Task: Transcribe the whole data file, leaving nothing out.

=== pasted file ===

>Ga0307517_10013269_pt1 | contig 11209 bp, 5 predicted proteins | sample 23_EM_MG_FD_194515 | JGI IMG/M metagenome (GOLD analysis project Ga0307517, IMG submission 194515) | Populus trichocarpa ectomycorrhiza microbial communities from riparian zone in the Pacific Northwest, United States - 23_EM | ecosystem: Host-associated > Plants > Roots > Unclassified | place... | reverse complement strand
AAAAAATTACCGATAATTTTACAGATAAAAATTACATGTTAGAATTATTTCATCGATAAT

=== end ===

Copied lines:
>Ga0307517_10013269_pt1 | contig 11209 bp, 5 predicted proteins | sample 23_EM_MG_FD_194515 | JGI IMG/M metagenome (GOLD analysis project Ga0307517, IMG submission 194515) | Populus trichocarpa ectomycorrhiza microbial communities from riparian zone in the Pacific Northwest, United States - 23_EM | ecosystem: Host-associated > Plants > Roots > Unclassified | place... | reverse complement strand
AAAAAATTACCGATAATTTTACAGATAAAAATTACATGTTAGAATTATTTCATCGATAAT